“The recommendation from the city is unfortunate but expected given the council’s position on progress, change and development with the Nedlands locality,” Ms Sandri told Business News. 

“I am hopeful that the JDAP will support the proposal, which includes 46 per cent being attributed to community benefit, along with the creation of a high-quality anchor development within the Nedlands future town centre along Stirling Highway. 

“The city’s appointed architect, through their design review panel process supported the proposal and expressed it is a high-quality design.”

Height has been a contentious topic for the Nedlands area, following the recent scheme changes but also due to the uncertainty over planning parameters. 

For this particular site, which has been earmarked as a  ‘town centre’, in effect there is no default height guidance to assess development applications and so element objectives, in particular “desired future scale and character of the street”, are instead applied to determine height allowance. 

In forming its reasons for refusal, the city has said the development’s height was inconsistent with the future scale and character of the street and local area, that its rear setback was inconsistent with the desired streetscape character, and that the buildings did not achieve an appropriate transitional scale with adjoining areas.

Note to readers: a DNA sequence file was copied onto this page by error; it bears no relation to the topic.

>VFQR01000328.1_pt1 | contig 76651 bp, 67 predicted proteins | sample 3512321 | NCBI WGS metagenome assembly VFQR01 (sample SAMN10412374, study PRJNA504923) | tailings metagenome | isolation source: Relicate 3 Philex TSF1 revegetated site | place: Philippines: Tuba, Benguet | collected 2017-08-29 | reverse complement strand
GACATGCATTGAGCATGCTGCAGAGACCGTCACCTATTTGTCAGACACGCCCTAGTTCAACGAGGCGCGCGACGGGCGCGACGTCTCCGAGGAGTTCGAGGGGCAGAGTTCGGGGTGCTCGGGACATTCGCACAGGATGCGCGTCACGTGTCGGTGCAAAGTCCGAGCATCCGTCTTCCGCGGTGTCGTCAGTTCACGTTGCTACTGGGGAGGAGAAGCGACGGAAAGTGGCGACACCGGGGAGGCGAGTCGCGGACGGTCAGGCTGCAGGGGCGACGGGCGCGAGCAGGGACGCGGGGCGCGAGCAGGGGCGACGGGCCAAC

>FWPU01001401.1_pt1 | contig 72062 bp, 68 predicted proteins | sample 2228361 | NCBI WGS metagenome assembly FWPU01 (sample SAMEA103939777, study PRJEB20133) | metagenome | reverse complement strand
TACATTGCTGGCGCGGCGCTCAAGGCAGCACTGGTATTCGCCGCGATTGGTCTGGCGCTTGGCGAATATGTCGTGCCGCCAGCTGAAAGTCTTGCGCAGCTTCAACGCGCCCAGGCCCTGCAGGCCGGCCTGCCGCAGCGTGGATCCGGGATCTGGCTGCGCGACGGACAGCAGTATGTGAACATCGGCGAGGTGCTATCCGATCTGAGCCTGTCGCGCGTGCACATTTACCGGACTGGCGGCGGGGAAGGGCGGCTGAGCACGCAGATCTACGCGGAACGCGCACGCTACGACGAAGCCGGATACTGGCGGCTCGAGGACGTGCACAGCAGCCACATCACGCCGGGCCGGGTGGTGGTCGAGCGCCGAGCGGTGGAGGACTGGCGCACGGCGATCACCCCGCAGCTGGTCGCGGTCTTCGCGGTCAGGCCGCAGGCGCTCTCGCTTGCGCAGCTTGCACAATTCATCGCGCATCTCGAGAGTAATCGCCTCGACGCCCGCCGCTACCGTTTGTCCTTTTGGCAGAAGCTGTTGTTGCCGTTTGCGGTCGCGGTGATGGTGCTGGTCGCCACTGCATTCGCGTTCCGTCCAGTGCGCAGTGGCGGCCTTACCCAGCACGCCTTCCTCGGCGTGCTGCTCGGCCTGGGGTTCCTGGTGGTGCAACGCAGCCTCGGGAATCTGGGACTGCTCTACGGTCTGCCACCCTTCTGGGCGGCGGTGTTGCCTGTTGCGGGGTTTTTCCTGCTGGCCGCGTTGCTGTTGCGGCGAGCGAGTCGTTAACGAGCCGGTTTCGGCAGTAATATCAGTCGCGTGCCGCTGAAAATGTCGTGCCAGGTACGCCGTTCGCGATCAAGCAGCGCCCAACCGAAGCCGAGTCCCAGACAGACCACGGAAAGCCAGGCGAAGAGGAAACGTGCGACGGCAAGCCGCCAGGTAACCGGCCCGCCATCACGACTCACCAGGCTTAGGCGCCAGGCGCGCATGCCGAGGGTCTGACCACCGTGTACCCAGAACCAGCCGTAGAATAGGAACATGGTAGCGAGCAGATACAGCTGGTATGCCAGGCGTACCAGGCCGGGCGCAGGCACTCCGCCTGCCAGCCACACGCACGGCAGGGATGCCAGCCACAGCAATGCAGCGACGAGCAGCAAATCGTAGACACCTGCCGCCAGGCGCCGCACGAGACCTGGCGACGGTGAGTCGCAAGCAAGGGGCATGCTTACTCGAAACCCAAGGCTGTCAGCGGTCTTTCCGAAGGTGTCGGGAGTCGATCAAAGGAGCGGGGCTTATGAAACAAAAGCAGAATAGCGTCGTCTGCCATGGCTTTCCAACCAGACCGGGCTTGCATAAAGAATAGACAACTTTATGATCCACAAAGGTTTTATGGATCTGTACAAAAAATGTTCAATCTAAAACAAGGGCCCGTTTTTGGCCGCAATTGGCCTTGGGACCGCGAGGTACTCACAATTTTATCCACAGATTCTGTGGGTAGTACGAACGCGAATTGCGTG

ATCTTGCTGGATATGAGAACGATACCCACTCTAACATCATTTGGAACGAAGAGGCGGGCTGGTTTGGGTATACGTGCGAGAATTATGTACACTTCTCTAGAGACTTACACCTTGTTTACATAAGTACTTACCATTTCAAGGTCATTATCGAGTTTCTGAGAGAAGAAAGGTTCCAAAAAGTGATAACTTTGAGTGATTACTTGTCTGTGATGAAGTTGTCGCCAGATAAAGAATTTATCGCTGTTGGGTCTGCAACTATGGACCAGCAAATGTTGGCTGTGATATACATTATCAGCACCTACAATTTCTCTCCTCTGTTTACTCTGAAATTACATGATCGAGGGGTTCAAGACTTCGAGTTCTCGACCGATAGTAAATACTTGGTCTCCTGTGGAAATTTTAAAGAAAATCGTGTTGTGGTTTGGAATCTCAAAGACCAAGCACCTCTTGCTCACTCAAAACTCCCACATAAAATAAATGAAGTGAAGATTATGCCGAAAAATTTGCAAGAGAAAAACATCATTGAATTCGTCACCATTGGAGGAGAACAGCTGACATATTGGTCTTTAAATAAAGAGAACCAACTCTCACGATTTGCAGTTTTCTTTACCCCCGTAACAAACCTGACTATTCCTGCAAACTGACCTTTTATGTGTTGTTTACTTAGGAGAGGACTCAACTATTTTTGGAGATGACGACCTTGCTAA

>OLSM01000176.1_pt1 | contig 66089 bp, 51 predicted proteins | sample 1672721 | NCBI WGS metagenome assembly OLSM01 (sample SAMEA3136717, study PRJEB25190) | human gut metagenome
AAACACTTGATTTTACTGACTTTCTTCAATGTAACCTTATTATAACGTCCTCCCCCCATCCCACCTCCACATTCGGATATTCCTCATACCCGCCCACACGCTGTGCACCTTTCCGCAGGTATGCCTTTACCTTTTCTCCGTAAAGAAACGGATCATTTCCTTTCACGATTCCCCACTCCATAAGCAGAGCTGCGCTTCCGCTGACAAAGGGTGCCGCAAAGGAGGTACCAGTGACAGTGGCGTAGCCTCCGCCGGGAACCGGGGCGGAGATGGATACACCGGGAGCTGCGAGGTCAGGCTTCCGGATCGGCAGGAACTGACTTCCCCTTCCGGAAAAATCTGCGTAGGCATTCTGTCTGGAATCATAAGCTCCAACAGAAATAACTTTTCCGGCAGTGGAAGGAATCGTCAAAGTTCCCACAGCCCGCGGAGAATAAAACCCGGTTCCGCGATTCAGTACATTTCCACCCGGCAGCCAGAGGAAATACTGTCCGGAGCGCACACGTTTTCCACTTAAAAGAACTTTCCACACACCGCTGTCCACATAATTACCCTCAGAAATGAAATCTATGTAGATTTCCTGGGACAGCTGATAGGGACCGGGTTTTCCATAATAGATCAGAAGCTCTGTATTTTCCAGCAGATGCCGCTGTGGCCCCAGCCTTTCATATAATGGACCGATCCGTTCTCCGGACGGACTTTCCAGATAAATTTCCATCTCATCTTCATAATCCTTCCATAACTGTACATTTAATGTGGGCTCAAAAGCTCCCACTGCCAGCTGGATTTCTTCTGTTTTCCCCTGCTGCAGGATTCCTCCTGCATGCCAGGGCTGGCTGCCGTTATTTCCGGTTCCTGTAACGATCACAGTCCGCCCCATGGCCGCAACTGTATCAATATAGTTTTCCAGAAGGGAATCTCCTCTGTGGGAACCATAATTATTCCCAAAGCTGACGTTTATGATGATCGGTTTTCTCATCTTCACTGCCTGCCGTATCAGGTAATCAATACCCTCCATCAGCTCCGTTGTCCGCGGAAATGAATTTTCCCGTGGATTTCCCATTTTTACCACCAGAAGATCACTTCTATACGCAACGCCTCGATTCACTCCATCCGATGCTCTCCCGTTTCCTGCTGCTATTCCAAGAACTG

The absence of a City of Nedlands Design Review Panel throws another spanner in the works for the local government and developers. 

Unlike other councils, such as the City of Vincent, the City of Nedlands doesn’t have an operating design review panel. 

So the council engaged an independent practicing architect to assess the Chellingworth site development against the principles of ‘good design’ as outlined in State Planning Policy 7.0 Design of the Built Environment. 

“The city undertook this review due to the uncertainty of whether the State Design Review Panel (SDRP) would be able to,” it stated in the meeting agenda. 

Interestingly, the independent architect engaged by the City of Nedlands provided a more favourable review than the SDRP. 

While the SDRP ticked ‘not yet supported’ or ‘pending further attention’ to most criteria (apart from legibility and principle 10, aesthetics) the city’s appointed architect endorsed almost every measure, including; context and character; built form and scale; sustainability; amenity; legibility; community and aesthetics.